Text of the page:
Dallas/Fort Worth International Airport


Dallas/Fort Worth International Airport (IATA: DFW) is one of the busiest airports in the United States. Equally positioned between Dallas and Fort Worth, DFW is a great airport to fly into. Don't forget that as you drive out of the airport, you will have to pay a toll to leave. DFW is the chief hub of American Airlines, which controls well over 80% of all the flights.


The airport was designed in the 1960s to allow for people to park next to their gate and make a short walk to their plane. However, modern security requirements and the hub-and-spoke system have made its long narrow semi-circular terminals somewhat inefficient. Recent improvements including a people-mover tram system (inside security) and renovated terminals have overcome this challenge to make DFW a great connecting airport. Also, the terminal layout with 4 semi-circular terminals and 1 squared one means that the airport has multiple security checkpoints and shorter lines.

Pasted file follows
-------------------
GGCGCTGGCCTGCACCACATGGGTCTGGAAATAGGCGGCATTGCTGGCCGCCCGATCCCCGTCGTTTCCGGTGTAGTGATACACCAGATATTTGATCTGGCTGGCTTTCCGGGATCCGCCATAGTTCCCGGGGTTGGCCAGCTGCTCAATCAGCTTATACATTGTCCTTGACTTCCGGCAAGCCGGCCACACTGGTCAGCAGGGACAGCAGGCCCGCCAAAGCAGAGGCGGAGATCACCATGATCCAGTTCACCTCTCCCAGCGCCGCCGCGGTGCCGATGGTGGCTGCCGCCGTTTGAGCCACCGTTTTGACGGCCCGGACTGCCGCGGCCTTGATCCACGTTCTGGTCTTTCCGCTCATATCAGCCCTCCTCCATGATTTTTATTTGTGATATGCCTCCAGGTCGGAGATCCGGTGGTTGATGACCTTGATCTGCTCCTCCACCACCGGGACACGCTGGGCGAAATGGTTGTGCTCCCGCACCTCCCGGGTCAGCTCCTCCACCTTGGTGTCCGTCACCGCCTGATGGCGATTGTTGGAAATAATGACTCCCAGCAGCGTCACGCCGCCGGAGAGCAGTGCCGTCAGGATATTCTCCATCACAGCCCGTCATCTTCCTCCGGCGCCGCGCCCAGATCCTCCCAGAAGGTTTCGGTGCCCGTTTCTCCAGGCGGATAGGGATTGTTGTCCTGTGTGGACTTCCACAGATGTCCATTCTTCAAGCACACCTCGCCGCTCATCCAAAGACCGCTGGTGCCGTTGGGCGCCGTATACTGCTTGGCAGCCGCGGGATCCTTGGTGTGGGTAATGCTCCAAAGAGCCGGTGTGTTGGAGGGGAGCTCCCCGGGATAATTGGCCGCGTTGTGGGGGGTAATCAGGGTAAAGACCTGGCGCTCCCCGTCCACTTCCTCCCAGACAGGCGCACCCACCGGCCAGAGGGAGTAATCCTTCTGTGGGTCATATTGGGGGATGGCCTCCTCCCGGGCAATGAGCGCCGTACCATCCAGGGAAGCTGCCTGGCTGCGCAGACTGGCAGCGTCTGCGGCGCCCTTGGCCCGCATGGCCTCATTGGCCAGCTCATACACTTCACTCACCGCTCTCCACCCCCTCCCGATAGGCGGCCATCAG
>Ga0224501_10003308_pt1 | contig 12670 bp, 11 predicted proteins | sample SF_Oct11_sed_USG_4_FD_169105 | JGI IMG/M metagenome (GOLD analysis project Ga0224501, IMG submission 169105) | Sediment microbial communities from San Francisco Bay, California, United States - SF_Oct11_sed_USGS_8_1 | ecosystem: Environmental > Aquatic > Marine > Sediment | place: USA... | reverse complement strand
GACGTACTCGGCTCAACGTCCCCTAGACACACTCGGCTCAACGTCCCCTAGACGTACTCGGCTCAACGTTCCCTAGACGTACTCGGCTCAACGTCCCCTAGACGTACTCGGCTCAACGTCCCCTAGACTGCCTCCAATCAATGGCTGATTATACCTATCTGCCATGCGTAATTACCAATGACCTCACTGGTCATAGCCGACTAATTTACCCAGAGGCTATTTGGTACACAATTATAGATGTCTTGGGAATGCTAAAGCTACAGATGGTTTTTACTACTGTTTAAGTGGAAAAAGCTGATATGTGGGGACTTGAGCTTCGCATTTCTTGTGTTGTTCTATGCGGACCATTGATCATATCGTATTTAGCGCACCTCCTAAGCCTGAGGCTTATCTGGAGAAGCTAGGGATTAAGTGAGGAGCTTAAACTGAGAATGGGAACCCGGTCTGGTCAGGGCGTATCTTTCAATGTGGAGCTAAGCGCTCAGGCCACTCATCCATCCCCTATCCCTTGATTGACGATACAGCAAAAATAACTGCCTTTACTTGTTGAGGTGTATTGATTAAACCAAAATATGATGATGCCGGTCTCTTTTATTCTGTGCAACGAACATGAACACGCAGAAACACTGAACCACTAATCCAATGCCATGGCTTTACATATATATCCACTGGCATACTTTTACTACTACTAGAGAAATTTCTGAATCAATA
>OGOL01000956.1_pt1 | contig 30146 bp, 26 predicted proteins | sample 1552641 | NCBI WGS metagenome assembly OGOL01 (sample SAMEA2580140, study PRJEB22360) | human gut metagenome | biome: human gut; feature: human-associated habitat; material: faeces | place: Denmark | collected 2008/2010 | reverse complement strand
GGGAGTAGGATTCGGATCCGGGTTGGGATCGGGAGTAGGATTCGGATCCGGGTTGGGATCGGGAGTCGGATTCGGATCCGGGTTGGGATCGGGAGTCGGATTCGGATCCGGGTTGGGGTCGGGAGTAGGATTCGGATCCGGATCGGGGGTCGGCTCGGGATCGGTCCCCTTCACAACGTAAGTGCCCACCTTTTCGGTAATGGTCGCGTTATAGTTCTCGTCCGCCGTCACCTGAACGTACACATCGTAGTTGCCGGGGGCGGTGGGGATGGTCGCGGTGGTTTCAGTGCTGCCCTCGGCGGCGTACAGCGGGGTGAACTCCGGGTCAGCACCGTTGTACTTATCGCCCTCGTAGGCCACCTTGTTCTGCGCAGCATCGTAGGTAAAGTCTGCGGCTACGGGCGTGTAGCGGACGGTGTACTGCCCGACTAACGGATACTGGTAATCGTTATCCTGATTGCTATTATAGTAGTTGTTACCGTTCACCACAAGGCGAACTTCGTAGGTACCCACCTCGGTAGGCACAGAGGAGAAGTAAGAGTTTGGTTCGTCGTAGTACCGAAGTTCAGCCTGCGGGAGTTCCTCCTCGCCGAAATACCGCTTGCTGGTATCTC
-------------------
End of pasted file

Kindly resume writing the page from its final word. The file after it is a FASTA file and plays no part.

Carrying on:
The largest selection of restaurants and shops are in Terminal D, while A, B, C, and E have a few decent restaurants spread throughout. An ongoing renovation of the older terminals will improve the selection, with part of A currently complete.


DFW International has 5 terminals. Terminals A, B, and C handle domestic flights, while Terminal D and E handles international and domestic flights. All terminals are connected by a quick rail system inside security and buses outside of security. American Airlines and its affiliate American Eagle has a dominate position at DFW airport and occupies all of Terminals A, B, and C and part of D. Though exact locations can change due to an ongoing renovation of 5 of the terminals.